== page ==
Warning sounded again over tuna for kids


Charlie the Tuna — the awkwardly loveable and slightly creepy animated fish from back in the day — and his kin are having their reputation sunk again.

A new report from the Mercury Policy Project once again sounds the alarm over high mercury levels in tuna, particularly for kids who consume large amounts.

Albacore tuna is a big “no” when it comes to kids’ diets nowadays, the report says. And light tuna should be limited to one helping once a month for kids 55 pounds and below.

Big kids get to splurge a bit and have two.

Researchers tested 59 types of tuna from 11 different states. The results were not so savory and all over the map. Mercury varied from sample to sample. Even samples from the same container weren’t on par with each other.

What’s more unfortunate is that all samples came from places that directly supply the fish to children, such as schools and companies that stock school cafeterias with food.

The only somewhat safe bet was light tuna, which consistently showed lower levels of mercury than standard albacore.

The FDA is sticking to its guns despite the findings, touting what it’s been saying for years:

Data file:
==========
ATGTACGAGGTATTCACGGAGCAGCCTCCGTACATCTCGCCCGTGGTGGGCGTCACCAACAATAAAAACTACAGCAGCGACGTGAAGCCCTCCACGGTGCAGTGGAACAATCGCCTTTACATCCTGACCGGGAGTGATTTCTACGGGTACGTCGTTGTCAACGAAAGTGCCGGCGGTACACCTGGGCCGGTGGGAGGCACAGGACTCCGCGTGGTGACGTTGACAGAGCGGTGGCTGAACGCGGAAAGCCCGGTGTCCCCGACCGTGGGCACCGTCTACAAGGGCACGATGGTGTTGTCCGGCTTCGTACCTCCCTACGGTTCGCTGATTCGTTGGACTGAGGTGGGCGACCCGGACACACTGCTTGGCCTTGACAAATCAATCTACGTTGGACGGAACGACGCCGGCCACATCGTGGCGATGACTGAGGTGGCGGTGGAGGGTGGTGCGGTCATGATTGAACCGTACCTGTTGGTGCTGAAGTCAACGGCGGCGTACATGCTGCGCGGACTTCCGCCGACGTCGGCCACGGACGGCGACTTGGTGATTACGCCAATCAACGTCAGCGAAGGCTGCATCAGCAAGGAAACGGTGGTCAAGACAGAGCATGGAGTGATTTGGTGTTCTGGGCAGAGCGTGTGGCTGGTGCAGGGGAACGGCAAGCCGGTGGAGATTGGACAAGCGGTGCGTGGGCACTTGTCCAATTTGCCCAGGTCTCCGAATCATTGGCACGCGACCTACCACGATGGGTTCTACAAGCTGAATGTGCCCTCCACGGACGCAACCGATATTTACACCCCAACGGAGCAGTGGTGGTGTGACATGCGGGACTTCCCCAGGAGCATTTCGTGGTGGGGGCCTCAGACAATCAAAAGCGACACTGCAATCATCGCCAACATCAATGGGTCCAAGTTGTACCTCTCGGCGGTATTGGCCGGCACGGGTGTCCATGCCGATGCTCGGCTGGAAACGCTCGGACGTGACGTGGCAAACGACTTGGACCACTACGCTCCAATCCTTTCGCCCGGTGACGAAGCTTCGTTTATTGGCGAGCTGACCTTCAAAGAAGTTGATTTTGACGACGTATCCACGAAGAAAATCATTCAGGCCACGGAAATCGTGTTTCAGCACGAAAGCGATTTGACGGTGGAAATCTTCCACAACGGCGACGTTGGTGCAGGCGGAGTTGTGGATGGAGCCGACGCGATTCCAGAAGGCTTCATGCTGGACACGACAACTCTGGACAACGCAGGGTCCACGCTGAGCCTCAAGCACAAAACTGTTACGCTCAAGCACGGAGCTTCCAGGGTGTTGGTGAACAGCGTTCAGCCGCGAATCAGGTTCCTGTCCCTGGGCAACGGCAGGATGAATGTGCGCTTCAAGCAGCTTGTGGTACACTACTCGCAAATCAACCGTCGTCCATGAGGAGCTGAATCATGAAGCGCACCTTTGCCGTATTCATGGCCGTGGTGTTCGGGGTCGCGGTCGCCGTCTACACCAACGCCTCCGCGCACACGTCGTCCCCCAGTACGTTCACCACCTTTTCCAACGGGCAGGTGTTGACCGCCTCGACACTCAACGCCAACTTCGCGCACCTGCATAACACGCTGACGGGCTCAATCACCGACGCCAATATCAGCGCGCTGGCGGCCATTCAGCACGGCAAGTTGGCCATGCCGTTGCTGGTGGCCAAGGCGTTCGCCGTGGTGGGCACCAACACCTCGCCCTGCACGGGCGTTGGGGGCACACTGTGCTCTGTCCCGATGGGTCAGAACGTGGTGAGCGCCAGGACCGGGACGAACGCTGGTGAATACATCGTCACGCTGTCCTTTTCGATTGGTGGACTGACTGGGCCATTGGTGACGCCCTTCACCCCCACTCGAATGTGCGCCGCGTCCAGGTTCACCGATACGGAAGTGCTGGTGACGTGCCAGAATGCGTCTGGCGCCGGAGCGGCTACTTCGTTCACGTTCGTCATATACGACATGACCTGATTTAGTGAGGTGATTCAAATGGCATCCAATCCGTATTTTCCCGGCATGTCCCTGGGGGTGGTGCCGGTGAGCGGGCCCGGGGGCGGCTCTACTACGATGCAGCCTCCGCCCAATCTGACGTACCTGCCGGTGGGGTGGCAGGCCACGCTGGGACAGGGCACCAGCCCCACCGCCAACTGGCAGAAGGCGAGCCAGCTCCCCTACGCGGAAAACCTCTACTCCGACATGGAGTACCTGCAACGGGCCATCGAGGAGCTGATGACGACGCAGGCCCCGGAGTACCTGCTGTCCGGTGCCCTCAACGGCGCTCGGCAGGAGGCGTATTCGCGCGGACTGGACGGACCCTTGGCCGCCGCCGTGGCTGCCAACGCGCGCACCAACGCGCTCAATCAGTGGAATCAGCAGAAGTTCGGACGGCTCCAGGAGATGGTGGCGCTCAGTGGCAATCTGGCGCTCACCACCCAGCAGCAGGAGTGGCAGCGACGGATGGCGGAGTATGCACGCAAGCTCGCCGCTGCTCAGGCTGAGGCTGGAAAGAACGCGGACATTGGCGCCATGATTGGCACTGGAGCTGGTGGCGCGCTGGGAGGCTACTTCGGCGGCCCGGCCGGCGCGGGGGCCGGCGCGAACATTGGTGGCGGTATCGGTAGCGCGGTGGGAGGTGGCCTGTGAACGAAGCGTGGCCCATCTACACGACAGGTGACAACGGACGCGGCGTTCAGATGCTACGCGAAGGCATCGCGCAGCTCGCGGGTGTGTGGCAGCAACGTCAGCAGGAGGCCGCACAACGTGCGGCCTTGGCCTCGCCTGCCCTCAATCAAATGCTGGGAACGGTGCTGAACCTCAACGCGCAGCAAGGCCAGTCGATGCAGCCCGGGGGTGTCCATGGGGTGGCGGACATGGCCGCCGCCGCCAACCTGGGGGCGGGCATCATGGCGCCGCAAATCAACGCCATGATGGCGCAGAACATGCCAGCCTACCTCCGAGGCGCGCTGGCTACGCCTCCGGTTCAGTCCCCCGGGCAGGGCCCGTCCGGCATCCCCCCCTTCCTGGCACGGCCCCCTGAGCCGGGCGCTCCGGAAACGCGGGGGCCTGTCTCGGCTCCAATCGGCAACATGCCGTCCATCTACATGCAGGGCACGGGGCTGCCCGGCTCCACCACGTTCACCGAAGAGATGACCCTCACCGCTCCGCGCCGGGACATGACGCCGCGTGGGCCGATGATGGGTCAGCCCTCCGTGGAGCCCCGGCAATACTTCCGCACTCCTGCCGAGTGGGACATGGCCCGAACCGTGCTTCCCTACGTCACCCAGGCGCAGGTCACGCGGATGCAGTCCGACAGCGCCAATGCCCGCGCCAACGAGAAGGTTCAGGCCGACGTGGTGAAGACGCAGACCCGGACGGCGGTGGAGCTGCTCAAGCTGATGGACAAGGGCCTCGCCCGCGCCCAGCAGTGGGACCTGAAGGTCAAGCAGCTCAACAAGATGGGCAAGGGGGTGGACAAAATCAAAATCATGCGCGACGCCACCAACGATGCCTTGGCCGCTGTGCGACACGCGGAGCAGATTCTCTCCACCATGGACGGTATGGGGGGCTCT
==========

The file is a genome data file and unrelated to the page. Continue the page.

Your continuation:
“FDA and EPA recommend that women of childbearing age and children consume no more than 12 ounces a week of canned light tuna and only 6 ounces per week of canned albacore tuna, which is higher in mercury.”

This report has ruffled the tuna council’s scales, as it pretty much ignored nutritious components of tuna. Selenium, omega-3 fatty acids, and lean proteins all have health benefits, according to Jennifer McGuire, dietitian with the Tuna Council of the National Fisheries Institute.

Report co-author Edward Groth said that while studies in the past have eschewed tuna for possible links to delayed mental development in children, the evidence is still not quite clear.

That’s also not to say that parents should withhold all tuna sandwiches and their mushy goodness from the kiddies. Groth said that it’s not about the tuna, it’s all in the amount.

So while consumers can breathe easy buying a few cans every month or so, tuna should not be as commonplace as it used to be on the family table by way of tuna melts and casseroles.

Sorry, Charlie.

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